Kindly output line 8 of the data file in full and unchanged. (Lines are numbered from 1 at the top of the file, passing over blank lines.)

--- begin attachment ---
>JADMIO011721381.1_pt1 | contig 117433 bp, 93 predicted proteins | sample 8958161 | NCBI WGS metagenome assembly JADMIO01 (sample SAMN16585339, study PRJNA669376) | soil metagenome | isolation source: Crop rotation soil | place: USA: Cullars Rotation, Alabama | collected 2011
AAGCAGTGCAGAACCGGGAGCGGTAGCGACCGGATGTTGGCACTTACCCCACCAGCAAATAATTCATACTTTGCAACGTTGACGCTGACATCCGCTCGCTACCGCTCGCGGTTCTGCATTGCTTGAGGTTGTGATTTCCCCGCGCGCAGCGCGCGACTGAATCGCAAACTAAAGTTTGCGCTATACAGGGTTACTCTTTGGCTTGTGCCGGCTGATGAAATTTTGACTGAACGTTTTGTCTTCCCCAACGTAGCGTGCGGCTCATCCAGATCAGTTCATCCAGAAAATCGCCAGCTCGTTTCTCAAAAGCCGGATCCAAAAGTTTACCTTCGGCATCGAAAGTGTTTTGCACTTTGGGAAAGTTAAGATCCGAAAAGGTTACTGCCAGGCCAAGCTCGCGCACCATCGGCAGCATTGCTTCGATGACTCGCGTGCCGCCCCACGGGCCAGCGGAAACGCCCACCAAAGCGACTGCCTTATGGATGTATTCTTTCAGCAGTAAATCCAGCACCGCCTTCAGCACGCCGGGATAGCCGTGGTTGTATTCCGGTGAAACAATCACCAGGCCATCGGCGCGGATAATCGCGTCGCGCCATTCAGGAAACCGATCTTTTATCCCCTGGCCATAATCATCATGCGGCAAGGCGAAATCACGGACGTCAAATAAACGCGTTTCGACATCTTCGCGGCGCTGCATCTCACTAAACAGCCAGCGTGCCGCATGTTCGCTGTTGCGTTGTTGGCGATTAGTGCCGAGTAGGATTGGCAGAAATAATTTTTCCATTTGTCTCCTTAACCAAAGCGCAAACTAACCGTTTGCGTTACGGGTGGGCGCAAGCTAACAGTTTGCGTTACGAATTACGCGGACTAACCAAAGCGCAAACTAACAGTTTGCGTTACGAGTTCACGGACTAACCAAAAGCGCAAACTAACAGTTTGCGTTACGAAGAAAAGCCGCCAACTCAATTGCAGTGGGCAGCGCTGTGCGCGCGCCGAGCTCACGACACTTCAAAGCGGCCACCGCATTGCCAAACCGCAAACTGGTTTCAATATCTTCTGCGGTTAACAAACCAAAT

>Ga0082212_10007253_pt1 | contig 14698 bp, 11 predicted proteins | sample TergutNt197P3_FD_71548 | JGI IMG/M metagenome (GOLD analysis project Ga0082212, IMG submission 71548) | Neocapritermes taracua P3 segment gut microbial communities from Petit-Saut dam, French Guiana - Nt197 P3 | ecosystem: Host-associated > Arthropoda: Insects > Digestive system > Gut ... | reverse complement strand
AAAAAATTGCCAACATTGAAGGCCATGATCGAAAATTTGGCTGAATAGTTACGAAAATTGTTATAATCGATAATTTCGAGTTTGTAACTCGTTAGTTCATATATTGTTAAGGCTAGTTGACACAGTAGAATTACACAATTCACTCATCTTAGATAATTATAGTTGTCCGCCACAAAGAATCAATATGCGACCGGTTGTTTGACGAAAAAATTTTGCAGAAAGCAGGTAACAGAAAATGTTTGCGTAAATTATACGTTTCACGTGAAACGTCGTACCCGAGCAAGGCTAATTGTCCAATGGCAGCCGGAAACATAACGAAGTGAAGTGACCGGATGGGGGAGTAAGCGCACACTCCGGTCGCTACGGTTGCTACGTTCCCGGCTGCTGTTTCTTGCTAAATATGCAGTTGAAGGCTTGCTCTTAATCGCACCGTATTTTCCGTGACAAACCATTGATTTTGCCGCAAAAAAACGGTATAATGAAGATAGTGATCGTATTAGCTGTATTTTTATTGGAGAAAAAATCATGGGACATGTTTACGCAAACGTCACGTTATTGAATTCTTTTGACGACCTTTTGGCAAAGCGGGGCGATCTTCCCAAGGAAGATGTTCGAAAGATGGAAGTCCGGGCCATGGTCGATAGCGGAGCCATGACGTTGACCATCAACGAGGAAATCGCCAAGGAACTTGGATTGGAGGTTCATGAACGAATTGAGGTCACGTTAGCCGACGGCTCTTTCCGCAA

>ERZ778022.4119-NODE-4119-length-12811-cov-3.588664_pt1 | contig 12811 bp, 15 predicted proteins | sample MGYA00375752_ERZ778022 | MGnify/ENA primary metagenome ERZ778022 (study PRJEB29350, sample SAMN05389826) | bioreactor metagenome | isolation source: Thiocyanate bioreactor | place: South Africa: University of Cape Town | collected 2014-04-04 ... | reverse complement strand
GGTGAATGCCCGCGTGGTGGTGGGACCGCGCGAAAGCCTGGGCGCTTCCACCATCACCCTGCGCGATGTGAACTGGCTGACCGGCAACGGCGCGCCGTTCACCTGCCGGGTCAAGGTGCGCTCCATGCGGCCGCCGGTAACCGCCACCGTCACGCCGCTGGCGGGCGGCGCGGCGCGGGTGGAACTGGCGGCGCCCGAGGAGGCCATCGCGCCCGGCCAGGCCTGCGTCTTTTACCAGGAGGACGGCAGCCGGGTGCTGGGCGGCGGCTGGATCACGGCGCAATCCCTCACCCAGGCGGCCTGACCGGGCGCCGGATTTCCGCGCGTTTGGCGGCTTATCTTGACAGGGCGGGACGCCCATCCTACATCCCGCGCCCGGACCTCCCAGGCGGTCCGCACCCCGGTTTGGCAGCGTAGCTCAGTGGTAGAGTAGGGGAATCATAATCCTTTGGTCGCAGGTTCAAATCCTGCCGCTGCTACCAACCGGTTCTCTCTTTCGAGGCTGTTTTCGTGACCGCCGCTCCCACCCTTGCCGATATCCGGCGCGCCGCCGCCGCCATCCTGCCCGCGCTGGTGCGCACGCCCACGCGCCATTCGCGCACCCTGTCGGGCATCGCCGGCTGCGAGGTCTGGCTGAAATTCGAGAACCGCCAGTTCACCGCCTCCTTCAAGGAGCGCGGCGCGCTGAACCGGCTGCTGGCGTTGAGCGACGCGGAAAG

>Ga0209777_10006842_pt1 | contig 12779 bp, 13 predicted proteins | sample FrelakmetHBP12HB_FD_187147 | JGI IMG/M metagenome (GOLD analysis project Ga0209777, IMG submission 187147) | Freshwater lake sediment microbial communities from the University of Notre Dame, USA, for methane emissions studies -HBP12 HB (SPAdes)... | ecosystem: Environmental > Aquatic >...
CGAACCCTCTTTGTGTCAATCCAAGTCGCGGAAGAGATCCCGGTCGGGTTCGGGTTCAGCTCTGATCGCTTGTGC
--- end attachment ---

CGAACCCTCTTTGTGTCAATCCAAGTCGCGGAAGAGATCCCGGTCGGGTTCGGGTTCAGCTCTGATCGCTTGTGC